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Blood donors often hear that one donation can help save three lives because their donation is made into transfusions of red cells, platelets and plasma. But have you ever stopped to think about how your donation can help three people in one family?

Eleven year old Kevin Boles from Bridgewater, MA, has an autoimmune disorder called hypogammaglobinemia. His body does not make enough antibodies to fight common infections, and the only thing that helps him do that is intravenous immunoglobulin (also known as IGG or IVIG) treatments, which are made from the plasma of about 1,000 blood donors.* 

Kevin, his mom Cheryl, and dad Rick, each share their own perspective on how Kevin's treatments make their lives better. 

1. What was it like before you had the treatment you needed?

Kevin:  I was always in pain and I needed help doing pretty much everything. I also wasn't able to play as much as the other kids my age. I was tired all the time and wasn't able to be active.

Mom:  Kevin was always in terrible pain and constantly exhausted. He spent an entire summer just wanting to lay on the couch because he felt so bad. It was terrible watching him! He didn't have the energy to just be a kid. Then, once the school year started he struggled to get through the day.

Dad:  Sinus infections, pneumonia, bronchitis, abdominal pain, cellulitis, headaches and being run down all the time were “the norm” for Kevin.  He was missing a bunch of school days and felt different from the other kids.  It broke our hearts as parents to see our little boy so sad and suffering without any solution.

2. How does getting the transfusions make a difference?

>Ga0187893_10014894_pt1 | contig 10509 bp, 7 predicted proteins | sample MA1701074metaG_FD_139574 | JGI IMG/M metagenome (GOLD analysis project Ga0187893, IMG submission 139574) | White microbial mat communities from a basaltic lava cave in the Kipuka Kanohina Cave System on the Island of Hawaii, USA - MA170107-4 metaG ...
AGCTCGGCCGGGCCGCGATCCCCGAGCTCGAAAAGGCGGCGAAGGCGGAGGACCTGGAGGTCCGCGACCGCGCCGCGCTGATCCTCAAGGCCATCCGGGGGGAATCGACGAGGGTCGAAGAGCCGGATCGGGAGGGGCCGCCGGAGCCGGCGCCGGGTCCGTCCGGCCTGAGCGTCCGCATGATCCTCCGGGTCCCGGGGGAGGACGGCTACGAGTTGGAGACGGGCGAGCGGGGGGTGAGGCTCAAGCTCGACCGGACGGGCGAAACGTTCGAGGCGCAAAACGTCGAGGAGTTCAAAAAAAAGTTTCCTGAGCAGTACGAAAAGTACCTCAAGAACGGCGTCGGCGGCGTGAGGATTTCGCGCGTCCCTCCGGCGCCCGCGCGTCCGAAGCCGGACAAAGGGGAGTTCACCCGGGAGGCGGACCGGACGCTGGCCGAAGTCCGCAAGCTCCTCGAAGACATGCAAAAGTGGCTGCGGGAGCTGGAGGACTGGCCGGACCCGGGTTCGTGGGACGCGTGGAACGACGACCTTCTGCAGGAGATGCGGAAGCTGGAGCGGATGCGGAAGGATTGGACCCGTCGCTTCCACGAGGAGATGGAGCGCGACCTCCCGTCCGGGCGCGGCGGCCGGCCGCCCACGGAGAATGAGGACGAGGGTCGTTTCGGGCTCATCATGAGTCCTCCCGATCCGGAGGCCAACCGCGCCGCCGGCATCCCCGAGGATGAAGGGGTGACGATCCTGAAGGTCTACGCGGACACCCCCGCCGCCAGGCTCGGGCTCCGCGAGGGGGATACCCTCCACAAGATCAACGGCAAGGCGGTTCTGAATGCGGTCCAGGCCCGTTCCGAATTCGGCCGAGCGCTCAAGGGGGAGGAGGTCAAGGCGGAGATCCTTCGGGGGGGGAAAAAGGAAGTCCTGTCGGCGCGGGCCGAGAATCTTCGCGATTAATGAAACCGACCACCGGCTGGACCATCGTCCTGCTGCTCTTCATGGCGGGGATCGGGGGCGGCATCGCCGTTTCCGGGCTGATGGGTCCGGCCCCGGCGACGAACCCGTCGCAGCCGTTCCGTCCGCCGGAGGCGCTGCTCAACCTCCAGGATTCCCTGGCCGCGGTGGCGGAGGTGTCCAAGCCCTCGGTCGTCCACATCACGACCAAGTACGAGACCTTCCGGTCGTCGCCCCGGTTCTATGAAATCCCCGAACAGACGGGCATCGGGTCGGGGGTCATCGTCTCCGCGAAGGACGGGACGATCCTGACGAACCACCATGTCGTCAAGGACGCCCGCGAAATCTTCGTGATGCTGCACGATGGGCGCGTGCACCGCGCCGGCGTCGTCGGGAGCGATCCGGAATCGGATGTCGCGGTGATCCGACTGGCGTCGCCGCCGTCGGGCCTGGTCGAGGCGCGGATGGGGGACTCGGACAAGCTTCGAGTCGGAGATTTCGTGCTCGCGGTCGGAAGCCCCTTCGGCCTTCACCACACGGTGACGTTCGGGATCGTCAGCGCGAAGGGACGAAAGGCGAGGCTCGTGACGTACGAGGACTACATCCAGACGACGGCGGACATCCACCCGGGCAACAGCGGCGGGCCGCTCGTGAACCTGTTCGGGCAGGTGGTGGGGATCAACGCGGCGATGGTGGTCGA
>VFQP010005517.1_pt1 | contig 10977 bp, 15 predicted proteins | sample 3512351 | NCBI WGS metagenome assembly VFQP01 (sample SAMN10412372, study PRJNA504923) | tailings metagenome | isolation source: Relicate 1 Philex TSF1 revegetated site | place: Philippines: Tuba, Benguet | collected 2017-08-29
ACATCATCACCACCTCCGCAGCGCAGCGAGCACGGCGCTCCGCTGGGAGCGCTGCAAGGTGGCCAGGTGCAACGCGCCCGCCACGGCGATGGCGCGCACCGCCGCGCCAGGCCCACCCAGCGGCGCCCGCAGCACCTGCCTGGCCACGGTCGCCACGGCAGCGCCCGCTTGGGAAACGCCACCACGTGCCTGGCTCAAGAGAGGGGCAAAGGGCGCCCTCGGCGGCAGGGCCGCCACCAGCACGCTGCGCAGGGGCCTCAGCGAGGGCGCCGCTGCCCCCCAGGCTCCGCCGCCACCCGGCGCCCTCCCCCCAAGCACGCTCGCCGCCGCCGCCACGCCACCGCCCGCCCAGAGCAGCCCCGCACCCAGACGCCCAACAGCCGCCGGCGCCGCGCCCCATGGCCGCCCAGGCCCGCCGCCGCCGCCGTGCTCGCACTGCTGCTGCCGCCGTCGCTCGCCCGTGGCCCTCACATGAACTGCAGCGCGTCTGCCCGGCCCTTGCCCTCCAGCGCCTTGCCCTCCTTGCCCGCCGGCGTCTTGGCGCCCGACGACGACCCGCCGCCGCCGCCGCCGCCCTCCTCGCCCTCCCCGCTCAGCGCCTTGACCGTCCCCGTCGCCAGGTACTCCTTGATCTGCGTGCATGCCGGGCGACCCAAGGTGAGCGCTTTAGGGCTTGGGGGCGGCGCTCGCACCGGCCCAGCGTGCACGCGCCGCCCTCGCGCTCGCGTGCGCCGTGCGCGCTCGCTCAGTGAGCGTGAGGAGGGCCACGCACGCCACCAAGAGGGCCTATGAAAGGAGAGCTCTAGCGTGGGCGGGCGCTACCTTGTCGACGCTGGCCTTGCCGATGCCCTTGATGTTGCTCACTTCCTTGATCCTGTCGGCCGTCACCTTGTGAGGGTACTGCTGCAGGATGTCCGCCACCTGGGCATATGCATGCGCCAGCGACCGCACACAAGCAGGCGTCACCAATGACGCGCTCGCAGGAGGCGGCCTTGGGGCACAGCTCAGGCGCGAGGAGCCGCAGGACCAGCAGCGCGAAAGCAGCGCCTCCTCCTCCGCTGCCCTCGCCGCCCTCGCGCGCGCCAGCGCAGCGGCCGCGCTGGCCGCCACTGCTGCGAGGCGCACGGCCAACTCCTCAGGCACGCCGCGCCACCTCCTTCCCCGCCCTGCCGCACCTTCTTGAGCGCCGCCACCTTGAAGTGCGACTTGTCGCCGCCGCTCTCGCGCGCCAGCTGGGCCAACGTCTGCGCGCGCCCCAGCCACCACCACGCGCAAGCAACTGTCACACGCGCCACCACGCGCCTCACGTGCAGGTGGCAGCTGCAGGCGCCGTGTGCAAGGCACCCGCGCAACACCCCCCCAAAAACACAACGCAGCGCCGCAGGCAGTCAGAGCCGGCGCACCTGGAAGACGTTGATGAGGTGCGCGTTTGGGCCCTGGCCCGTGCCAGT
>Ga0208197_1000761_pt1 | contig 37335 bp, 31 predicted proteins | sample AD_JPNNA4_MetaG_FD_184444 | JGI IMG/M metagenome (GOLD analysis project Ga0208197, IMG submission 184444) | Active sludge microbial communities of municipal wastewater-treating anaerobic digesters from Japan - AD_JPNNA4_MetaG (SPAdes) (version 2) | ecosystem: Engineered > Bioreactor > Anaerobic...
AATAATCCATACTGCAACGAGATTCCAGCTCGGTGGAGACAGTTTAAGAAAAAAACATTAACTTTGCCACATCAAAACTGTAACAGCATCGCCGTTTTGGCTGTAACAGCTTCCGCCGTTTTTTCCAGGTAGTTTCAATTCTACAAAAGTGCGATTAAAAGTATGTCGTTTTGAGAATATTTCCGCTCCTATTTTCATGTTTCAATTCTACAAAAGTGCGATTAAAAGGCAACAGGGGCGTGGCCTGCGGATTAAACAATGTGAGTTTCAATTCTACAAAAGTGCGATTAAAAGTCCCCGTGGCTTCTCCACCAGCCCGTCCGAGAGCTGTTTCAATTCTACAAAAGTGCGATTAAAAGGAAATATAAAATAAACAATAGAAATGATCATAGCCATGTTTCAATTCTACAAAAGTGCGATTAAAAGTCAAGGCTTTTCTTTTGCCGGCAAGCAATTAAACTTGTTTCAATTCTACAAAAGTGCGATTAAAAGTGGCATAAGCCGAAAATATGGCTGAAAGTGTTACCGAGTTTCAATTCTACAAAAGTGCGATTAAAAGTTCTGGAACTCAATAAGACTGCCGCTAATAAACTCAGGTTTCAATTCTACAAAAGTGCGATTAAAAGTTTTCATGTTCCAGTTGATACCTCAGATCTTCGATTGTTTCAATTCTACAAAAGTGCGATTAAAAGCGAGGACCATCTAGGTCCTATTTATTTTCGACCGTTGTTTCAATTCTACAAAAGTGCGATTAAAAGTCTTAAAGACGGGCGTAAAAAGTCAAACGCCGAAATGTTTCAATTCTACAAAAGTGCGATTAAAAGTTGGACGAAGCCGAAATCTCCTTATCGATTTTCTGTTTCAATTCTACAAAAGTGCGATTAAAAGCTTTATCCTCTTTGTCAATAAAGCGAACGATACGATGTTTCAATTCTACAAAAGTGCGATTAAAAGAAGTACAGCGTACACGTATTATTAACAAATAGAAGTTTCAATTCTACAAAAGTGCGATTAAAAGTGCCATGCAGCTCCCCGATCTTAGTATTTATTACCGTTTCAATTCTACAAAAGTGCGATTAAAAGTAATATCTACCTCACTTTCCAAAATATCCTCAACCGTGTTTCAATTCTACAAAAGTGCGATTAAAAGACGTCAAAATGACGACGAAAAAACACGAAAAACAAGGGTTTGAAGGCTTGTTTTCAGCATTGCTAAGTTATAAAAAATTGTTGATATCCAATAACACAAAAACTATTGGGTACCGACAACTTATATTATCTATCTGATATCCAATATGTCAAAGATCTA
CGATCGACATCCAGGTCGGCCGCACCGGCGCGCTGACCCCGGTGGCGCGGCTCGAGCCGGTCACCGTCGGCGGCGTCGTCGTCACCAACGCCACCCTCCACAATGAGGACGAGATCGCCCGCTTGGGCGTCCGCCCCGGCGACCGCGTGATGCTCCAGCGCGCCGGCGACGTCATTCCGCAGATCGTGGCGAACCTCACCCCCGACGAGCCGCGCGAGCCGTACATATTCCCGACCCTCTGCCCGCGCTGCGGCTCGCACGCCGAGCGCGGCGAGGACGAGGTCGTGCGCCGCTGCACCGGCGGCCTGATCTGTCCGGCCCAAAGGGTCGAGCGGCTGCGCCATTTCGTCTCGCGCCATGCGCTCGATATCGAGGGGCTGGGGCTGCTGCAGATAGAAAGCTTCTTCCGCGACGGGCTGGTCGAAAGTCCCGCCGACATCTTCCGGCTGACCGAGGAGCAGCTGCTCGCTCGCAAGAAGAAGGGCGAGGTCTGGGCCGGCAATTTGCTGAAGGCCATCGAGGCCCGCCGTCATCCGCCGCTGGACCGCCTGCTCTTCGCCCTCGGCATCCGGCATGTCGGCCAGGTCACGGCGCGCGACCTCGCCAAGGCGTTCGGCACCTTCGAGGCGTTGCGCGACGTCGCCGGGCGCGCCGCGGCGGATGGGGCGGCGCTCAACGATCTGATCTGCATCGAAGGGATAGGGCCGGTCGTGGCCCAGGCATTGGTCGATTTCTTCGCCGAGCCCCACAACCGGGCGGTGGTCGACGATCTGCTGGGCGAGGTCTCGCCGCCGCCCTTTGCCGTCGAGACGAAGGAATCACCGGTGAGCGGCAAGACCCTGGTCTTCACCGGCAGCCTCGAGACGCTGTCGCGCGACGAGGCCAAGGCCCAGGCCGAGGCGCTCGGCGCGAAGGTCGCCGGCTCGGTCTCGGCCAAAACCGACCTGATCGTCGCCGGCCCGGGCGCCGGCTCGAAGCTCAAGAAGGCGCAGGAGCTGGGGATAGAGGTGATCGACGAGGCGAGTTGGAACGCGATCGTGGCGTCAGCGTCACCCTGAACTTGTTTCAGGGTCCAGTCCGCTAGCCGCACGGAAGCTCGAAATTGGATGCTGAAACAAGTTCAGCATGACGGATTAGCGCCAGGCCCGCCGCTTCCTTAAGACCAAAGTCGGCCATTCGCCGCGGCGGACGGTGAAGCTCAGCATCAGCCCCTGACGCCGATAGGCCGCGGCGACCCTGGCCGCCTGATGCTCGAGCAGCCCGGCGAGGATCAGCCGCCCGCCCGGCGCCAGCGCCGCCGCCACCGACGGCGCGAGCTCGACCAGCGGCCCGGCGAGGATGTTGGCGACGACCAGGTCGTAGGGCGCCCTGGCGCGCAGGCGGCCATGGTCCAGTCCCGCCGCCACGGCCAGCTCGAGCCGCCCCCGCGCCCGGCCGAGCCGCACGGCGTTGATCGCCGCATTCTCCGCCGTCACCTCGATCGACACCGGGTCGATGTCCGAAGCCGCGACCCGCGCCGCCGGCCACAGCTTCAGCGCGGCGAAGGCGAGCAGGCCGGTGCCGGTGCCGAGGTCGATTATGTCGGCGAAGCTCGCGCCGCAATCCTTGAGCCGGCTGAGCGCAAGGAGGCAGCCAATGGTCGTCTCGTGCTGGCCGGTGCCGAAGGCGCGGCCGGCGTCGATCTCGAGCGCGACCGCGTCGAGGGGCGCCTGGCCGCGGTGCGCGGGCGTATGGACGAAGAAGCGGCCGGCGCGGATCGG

Kevin:  I am more active and a lot less tired. I am able to do more activities because I do not have as much pain.

Mom:  The treatments make a big difference for him. For the first two weeks after treatment he is like a typical kid-wanting to go out and play, have friends over, etc. He also isn't as tired and doesn't have constant pain. The IVIG gives his body strength to fight illness better than he did before he had the treatment.

Dad:  Now, when we play soccer, I get tired before he does, which is the way it should be.  He missed half as much school as the year before, and smiling and laughing are “the norm.”

3. How do you feel about blood donors?

Kevin:  I feel that blood donors are great people for donating their blood to help others live better and longer lives. I would like to say thank you for helping people like me!

Mom:  I feel blood donors are amazing people! They take time to donate a part of themselves to help others live healthier lives. I see firsthand how it helps my son every day. I am so grateful for their donations!

Dad:  Donors change people’s lives…and save people’s lives.  They are the true heroes living among us.  I can’t thank them enough!

4. What do you like to do while you're getting the treatments?

Kevin:  Sometimes I fall asleep. Other times I play video games with my brothers, Johnny and Nick. 

5. What would you say to someone who might be afraid to try donating blood?

Kevin:  It is a quick poke, and it can help millions of people lives like they are supposed to.

Mom:  I would tell them to think of the kids like Kevin who get infusions every 2-3 weeks. My husband had a fear of needles, but because of Kevin, he pushed himself to go the blood center and donate. If my husband can get over his fear, they can too!

Dad:  I was afraid to donate. I had a bad experience in the past. Once I heard that the infusions Kevin was receiving were created from the blood of 1,000 donors*, I couldn’t just sit back and let someone else do it anymore.  I told the staff at the Rhode Island Blood Center my fears, and they totally understood and were awesome about it.  Now I donate as often as I can….for Kevin and for anyone who needs it.

Kevin's transfusions take between four to five hours to receive. The one hour of your time it takes to give blood not only helps save three people, it helps better the lives of their loved ones as well. 

*To make an average yearly dose of IVIG for patients who need it, it takes 250 liters of blood plasma. To make 1 liter of plasma, four whole blood donations are needed. The Rhode Island Blood Center (RIBC) participates in national blood resource sharing programs through Blood Centers of America. RIBC's President and CEO, Lawrence Smith, says, "RIBC donors provided approximately 8,000 liters of plasma shipped to companies through BCA last year. This plasma, which is made into IVIG, would have come from about 32,000 whole blood donations.